Planes, ships, and people seem to vanish into thin air without a trace. They leave behind no wreckage, no oil slicks, and no clues. But what is to blame? With thousands of miles of unexplored ocean floor, the odd and deadly accidents in and around the Bermuda Triangle may never be truly explained. The Bermuda Triangle is a mystery to mankind because of its inexplicable incidents of mysterious disappearances, its never ending list of possible theories, and its few survivors who have lived to tell the tale.
The Bermuda Triangle is located in the Atlantic Ocean off the southeastern coast of the United States. The three points that make up this invisible triangle are Miami, Florida; San Juan, Puerto Rico; and the island of Bermuda. It has an area of half million to 1.5 million square miles and its sides stretch to 1000 miles in length each (“Bermuda” 2). The Triangle is known by many names such as “The Devil’s Triangle”, “The Triangle of Death”, “The Hoodoo Sea”, and “The Graveyard of the Atlantic” (Berlitz and Valentine, Bermuda 12). With an area this large in the middle of the ocean, one would expect a few strange accounts. However, the numbers of unexplained occurrences are astonishing.
More than 100 planes and ships and more than 1000 lives have been lost in the Triangle (Berlitz and Valentine, Bermuda 1). The U.S. Navy and Air Force are not immune to the phenomena, as thirty-five of their ships and aircrafts were lost in a short period of ten years between 1942 and 1952 (Quasar 31). Many disappeared while in normal radio contact with the control center and gave no indication of trouble; others radioed in as they witnessed strange occurrences such as nonfunctioning instruments, spinning compasses, a yellow and hazy sky, and stating that the ocean “didn’t look right” (Berlitz and Valentine, Bermuda 2). The majority of the disappearances that occurred in the Triangle have left no trace and no indication of what exactly happened to cause the vanishing. Although nautical charts do not acknowledge the area, most mariners do (Cutler 2). Explanations of victims are varied, imaginative, and sometimes supernatural; the chances of hallucination and misapprehension must be taken into account (Berlitz and Valentine, Bermuda 3; Berlitz and Valentine, Without 5 and 6). Thomas Cutler asserts that the supernatural explanations given by witnesses are due to the fact that “Any sailor who has watched the changing moods of the sea, or seen the dancing stars of bioluminescence in a ship’s wake, or heard the ominous wail of the wind in a squall, will be tempted to think of powers beyond those of simple physics. The sailor’s realm is a hauntingly beautiful and sometimes ominous place to live, and work and dream—and wonder” (2). Whether these powerful phenomena are physical or theoretical is still debatable, but the loss of life attached to the Bermuda Triangle is documented fact.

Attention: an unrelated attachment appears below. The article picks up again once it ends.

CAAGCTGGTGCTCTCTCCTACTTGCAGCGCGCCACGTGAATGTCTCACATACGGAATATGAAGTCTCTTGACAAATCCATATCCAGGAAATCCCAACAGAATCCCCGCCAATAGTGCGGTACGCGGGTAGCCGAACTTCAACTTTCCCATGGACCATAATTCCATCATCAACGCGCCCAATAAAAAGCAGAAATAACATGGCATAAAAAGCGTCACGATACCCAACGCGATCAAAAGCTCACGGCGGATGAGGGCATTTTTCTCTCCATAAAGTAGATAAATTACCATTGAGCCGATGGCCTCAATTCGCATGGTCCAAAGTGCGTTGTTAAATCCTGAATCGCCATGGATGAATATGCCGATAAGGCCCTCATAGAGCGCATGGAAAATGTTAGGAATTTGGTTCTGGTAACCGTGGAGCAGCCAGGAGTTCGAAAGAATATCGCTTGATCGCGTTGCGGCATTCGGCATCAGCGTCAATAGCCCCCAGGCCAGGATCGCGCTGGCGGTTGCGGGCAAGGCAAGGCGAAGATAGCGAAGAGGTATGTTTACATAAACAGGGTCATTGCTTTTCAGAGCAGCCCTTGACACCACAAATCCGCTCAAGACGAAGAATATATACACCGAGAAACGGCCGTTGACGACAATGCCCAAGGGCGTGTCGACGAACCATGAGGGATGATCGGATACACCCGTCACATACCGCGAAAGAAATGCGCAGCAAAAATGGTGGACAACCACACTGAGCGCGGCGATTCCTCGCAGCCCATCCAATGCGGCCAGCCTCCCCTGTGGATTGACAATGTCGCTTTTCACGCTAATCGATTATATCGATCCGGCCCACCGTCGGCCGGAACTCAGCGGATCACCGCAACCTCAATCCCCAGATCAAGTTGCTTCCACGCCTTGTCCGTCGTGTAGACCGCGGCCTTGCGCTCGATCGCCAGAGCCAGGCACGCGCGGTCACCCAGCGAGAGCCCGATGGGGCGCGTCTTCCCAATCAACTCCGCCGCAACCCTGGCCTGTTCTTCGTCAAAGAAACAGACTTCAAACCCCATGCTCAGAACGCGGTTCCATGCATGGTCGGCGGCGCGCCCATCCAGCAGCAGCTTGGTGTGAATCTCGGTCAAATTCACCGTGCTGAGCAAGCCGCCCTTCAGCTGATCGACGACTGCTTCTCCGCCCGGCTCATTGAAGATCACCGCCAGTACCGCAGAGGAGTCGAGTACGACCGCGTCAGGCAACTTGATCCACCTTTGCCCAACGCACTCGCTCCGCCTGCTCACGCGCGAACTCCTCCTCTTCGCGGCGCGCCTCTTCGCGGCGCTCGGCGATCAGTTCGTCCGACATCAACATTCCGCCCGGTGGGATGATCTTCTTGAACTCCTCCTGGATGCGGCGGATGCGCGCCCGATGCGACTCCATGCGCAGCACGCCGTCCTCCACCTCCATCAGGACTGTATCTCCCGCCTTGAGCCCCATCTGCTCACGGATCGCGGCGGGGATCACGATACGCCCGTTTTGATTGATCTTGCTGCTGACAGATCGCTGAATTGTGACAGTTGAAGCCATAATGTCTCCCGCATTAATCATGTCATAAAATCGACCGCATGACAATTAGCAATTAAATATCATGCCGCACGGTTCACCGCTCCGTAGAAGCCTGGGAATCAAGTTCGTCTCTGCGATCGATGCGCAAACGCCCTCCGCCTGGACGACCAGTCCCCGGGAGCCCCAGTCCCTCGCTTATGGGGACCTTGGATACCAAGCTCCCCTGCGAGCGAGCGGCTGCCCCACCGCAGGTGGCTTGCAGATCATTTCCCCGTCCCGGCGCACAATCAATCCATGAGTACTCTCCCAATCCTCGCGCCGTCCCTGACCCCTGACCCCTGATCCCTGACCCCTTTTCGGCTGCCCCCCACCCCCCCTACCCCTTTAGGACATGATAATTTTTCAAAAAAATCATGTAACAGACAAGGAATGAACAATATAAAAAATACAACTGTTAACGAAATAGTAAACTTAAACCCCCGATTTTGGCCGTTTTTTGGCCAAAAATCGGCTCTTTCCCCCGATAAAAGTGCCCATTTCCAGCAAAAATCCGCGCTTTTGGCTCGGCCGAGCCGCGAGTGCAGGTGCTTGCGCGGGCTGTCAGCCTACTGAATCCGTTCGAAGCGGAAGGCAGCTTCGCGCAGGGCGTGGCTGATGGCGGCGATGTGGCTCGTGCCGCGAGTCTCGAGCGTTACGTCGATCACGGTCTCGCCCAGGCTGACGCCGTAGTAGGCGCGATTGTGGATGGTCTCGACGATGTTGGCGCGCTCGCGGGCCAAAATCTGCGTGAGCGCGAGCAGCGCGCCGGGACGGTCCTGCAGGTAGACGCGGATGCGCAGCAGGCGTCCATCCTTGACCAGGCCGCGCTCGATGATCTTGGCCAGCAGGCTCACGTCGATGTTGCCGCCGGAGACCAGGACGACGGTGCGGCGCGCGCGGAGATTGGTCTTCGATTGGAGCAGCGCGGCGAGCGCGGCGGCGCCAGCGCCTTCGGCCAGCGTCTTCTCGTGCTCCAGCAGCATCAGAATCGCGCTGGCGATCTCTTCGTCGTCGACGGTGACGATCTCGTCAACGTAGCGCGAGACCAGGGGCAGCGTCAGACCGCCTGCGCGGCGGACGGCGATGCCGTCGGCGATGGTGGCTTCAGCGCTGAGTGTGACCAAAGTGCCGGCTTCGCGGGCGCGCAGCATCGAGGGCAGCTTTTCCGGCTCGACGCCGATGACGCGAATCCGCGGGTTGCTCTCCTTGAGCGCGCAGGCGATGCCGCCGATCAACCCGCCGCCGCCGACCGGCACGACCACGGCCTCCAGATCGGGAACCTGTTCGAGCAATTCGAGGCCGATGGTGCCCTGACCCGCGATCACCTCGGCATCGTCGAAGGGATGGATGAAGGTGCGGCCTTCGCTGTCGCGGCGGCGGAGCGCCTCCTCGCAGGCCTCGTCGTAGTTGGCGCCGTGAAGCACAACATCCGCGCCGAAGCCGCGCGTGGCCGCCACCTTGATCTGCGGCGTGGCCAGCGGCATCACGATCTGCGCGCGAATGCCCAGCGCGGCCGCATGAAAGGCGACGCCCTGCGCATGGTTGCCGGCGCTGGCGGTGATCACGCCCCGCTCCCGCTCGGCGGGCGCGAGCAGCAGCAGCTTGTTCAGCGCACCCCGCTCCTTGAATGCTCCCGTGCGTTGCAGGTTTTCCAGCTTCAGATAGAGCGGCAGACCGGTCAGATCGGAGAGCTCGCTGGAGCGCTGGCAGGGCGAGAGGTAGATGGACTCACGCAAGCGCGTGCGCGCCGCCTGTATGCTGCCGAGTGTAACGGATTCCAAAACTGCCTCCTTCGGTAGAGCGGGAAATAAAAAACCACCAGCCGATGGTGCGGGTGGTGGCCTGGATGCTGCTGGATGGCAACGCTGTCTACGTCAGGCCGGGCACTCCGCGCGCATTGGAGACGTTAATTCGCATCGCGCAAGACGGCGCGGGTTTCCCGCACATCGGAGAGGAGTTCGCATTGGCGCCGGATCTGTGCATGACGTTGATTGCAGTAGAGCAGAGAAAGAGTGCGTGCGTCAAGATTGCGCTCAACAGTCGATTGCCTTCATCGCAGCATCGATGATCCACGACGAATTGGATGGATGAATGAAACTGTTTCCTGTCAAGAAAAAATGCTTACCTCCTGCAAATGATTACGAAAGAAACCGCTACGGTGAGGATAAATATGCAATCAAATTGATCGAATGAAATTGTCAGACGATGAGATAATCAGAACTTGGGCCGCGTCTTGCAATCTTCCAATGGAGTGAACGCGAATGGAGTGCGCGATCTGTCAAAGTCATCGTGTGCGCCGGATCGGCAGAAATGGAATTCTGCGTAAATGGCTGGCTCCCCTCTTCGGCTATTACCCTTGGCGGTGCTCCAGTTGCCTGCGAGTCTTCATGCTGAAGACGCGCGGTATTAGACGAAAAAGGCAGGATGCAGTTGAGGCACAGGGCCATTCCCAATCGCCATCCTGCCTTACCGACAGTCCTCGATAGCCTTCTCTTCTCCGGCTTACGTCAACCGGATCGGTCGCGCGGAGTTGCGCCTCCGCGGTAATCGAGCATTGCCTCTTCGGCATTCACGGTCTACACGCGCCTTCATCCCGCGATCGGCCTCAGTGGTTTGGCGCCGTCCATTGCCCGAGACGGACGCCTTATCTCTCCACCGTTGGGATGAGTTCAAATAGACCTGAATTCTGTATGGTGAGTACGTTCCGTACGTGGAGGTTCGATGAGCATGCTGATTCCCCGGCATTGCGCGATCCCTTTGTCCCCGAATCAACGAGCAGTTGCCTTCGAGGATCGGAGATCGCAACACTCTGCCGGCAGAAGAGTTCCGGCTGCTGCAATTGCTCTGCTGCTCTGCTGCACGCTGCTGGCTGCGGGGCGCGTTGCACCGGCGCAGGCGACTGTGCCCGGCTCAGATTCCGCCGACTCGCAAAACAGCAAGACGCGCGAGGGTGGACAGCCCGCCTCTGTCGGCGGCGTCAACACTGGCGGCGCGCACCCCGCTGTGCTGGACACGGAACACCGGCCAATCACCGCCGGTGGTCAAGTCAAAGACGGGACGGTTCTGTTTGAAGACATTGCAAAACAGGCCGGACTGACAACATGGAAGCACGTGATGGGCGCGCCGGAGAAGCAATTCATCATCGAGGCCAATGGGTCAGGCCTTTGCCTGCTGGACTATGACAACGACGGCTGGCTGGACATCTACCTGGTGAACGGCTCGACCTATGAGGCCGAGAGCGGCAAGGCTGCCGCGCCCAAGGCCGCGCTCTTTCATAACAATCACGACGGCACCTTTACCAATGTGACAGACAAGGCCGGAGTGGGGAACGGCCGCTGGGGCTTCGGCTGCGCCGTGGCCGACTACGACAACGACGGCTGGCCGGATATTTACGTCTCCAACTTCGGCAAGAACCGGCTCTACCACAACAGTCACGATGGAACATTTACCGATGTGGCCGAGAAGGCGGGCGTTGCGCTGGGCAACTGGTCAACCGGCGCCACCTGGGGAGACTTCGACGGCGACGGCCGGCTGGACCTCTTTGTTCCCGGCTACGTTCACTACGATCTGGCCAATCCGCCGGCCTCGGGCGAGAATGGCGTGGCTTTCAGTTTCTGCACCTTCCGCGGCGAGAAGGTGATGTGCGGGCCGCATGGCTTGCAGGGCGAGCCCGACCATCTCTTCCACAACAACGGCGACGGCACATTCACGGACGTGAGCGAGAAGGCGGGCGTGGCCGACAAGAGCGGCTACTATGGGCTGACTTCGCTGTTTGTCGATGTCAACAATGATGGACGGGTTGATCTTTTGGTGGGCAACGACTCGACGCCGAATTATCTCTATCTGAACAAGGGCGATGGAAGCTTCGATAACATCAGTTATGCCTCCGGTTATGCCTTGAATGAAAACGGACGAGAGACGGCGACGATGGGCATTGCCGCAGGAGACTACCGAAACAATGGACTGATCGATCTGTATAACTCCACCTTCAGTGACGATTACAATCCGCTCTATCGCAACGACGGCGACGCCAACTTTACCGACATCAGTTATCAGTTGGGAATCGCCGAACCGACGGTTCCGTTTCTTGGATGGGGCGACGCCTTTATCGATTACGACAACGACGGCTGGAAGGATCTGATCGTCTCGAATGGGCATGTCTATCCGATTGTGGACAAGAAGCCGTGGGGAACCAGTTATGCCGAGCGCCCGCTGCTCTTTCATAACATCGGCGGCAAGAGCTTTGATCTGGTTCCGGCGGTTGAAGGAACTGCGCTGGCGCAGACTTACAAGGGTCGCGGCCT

The Bermuda Triangle is famous for its many mysterious incidents of disappearances....